• The judge called the deputy public defender to the bench to ask if she was mad at him 10 to 15 times in 2016 and 2017.
  • Between 2014 and 2017, the judge told a second deputy public defender that she looked like an actress on the television show “Doc Martin” 12 to 20 times during her weekly appearances, often saying, “I saw you on TV last night.”
  • On 5 or 6 occasions, in the presence of grand jurors, the judge referred to a deputy district attorney as “beautiful” or “lovely” and one of his “favorite” attorneys.
  • The judge asked a second deputy district attorney personal questions, including about her ethnicity, her childhood, and her relationship with her father, asking her once “what kind of Asian” she was.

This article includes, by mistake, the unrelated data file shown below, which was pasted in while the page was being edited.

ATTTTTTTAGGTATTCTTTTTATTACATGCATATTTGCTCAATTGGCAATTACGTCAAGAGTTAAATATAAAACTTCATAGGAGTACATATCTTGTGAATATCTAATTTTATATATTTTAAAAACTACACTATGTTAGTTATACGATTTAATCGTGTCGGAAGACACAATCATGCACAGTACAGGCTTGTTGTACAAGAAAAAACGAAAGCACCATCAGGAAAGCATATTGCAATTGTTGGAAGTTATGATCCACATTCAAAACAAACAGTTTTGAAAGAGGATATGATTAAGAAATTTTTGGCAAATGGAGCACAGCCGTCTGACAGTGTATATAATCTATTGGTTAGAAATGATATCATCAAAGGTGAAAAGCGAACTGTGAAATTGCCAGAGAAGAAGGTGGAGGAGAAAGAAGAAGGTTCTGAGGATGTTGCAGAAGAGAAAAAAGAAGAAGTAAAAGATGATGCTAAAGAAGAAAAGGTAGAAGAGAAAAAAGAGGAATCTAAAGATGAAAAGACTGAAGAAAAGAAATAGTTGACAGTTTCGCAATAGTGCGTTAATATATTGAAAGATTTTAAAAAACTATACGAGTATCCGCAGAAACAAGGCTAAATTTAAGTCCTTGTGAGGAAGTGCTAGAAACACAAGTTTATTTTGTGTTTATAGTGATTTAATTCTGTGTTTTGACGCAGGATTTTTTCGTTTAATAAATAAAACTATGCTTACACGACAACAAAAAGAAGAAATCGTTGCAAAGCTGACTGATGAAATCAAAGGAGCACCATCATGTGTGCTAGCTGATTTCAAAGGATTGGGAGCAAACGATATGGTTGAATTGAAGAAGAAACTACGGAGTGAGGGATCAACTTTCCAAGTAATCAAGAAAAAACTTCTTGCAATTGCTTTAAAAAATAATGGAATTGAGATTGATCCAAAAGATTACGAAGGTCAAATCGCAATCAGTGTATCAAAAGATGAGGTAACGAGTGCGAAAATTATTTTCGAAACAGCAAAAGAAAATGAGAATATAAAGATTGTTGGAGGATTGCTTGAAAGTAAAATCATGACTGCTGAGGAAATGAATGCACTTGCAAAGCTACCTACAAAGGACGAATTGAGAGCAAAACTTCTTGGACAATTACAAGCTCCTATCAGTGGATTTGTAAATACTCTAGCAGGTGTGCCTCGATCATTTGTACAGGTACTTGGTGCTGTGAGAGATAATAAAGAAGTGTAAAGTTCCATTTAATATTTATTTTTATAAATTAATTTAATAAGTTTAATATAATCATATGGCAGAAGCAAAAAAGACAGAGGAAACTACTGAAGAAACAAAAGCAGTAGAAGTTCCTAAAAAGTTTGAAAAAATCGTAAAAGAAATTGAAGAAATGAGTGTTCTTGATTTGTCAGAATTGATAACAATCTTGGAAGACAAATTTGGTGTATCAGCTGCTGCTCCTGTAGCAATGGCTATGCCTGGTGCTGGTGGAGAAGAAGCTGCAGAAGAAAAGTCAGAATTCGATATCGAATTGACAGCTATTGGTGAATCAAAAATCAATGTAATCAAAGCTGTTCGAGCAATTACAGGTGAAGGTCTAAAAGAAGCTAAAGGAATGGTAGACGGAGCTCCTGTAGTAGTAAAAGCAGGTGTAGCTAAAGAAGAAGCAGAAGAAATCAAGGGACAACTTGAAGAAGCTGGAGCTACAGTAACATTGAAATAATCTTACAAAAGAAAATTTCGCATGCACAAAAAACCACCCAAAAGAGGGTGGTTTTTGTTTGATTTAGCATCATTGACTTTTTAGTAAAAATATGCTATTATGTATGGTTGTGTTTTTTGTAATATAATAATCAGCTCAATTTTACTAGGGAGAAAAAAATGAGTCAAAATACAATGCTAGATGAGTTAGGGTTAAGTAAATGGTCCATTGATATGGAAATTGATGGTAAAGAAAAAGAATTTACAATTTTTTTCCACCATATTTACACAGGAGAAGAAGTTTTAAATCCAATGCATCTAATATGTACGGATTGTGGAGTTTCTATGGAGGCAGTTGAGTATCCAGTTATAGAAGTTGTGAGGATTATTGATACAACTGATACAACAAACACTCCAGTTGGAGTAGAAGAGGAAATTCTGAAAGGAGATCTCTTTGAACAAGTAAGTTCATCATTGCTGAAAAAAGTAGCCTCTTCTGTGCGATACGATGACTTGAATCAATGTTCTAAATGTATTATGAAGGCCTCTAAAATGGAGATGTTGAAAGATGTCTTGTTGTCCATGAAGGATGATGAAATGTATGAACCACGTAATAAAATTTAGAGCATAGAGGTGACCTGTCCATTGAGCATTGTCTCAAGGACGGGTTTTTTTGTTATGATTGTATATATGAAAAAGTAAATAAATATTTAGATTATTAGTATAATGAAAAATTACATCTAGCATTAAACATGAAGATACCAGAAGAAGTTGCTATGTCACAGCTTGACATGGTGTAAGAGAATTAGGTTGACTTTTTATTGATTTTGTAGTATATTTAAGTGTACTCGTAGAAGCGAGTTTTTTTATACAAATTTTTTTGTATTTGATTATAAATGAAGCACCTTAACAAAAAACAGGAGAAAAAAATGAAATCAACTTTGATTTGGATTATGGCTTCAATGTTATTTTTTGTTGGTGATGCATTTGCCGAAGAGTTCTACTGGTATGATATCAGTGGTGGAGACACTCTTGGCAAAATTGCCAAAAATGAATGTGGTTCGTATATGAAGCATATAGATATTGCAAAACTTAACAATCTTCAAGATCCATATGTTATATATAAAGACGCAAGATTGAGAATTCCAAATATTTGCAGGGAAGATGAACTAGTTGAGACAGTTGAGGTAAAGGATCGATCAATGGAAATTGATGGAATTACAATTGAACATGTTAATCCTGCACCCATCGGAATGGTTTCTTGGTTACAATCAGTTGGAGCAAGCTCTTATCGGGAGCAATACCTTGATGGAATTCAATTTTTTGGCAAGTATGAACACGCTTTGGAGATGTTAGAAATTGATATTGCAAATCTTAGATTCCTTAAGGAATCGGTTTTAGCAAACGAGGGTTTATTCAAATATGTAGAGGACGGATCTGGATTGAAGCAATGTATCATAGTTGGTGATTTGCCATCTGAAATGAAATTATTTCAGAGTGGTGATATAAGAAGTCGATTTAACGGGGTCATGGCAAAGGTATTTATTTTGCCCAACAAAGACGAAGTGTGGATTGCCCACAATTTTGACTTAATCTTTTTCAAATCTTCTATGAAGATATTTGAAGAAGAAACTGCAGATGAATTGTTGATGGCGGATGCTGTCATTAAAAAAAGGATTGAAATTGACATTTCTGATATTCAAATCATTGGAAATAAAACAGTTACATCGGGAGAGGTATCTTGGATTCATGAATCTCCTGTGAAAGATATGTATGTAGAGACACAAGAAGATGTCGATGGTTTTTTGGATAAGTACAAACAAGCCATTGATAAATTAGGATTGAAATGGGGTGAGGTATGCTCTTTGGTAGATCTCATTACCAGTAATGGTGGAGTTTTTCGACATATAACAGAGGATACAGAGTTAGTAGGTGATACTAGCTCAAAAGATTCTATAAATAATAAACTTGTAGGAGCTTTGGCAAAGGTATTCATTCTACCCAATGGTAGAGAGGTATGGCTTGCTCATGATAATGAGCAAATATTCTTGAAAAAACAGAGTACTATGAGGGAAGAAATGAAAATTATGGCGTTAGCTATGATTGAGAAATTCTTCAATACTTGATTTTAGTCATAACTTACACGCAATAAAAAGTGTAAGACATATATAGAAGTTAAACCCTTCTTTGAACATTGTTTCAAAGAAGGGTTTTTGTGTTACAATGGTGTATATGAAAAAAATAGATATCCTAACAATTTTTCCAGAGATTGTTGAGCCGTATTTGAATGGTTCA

• The judge told his court reporter, “You’re so pretty. I don’t know how you do it,” and “you are hot” on different occasions.
  • The judge occasionally commented to prospective jurors that his court reporter was “quite tall” and “very pretty,” and that they would “enjoy looking at her.”
  • The judge made comments about the physical appearance of female defendants, including telling some that they were “pretty” and should avoid drinking and driving and tattoos.

The Commission concluded: